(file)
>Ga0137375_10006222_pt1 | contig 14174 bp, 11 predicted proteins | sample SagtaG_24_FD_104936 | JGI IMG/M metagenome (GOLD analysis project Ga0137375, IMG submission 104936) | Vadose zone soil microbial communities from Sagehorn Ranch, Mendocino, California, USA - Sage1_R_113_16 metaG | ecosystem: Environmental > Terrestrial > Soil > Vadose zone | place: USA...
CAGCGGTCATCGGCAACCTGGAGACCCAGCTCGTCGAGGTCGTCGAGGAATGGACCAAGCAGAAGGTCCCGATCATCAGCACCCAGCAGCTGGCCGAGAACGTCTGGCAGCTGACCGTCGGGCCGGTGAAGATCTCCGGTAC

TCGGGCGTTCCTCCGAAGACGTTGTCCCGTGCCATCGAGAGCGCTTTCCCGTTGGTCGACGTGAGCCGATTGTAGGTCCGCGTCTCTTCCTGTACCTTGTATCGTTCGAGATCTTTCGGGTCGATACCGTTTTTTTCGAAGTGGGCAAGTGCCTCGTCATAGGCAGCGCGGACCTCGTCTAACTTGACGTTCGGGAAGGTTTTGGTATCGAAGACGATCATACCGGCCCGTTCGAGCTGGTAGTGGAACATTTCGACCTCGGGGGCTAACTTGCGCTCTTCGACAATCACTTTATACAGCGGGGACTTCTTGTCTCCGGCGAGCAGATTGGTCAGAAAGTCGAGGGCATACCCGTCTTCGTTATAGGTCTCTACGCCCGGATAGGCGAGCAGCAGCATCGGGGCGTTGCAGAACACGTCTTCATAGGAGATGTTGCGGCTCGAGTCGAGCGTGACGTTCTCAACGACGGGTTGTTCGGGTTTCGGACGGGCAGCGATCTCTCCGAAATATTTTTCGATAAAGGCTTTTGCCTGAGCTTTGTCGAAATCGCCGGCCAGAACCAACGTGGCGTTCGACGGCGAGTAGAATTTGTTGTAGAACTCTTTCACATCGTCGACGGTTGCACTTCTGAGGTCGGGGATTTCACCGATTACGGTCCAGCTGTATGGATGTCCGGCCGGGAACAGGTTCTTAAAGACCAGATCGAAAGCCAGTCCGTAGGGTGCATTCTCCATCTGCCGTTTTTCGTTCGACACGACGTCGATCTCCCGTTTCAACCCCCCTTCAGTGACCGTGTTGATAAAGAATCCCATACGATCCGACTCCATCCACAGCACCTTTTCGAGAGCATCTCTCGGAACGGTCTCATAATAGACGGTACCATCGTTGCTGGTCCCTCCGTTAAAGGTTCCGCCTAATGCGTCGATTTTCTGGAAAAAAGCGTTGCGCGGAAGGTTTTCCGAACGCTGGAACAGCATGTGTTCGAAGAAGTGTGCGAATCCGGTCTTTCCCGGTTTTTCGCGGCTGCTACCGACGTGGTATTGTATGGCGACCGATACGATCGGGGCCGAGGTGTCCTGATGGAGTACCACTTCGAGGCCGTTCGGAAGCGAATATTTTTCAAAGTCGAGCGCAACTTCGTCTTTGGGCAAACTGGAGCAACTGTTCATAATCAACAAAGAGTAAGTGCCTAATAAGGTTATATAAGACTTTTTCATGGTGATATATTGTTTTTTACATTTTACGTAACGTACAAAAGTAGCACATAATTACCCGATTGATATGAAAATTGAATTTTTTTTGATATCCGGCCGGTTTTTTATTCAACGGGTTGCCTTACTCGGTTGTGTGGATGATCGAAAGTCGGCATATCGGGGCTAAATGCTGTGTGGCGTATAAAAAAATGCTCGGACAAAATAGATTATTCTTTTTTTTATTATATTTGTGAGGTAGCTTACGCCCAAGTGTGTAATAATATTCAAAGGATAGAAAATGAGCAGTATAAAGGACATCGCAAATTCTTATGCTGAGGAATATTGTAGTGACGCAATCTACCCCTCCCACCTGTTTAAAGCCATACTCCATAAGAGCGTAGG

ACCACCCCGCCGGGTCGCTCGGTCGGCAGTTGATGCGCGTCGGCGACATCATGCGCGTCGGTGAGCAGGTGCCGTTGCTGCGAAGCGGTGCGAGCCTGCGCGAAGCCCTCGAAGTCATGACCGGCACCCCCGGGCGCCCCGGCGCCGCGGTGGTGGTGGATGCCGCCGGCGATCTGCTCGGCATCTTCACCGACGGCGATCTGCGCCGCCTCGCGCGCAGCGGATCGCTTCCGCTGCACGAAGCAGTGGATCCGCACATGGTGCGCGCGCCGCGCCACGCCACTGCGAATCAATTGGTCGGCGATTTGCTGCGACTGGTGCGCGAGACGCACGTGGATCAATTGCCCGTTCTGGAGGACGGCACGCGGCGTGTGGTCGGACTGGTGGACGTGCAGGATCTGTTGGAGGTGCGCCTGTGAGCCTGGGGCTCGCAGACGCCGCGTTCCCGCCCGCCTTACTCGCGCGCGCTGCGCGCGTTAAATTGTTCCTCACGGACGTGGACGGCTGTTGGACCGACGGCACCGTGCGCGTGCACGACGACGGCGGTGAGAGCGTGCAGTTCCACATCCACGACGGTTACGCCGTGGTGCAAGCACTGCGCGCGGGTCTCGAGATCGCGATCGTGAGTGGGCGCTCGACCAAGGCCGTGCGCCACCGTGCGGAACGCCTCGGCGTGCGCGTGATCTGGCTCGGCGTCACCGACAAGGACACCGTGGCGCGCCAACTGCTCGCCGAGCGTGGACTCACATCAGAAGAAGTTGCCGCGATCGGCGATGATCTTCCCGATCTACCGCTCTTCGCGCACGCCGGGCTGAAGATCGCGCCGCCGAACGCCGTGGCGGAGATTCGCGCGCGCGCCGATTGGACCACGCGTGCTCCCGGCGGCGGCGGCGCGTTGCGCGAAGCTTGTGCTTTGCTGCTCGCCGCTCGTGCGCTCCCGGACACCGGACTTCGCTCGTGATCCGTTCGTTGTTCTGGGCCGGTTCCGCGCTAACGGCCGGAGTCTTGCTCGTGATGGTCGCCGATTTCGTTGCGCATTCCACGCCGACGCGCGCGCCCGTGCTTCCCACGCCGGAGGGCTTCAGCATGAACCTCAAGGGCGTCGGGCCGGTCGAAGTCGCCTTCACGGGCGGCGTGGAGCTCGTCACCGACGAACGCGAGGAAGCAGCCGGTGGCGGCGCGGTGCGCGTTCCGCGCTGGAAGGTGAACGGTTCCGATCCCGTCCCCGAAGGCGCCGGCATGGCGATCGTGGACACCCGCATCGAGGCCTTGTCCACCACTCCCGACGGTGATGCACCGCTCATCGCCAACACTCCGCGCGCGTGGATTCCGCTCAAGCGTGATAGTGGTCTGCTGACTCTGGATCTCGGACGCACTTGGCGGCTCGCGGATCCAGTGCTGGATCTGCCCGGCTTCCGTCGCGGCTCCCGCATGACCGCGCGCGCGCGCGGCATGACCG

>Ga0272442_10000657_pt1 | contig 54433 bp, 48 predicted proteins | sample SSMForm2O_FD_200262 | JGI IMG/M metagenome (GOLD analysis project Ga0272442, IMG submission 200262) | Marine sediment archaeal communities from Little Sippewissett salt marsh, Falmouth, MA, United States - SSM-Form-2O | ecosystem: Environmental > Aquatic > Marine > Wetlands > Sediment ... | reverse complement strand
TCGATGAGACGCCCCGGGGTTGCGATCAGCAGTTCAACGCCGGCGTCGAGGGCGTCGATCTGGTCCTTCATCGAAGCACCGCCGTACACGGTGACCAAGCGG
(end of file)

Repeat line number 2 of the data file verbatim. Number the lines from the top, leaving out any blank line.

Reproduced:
CAGCGGTCATCGGCAACCTGGAGACCCAGCTCGTCGAGGTCGTCGAGGAATGGACCAAGCAGAAGGTCCCGATCATCAGCACCCAGCAGCTGGCCGAGAACGTCTGGCAGCTGACCGTCGGGCCGGTGAAGATCTCCGGTAC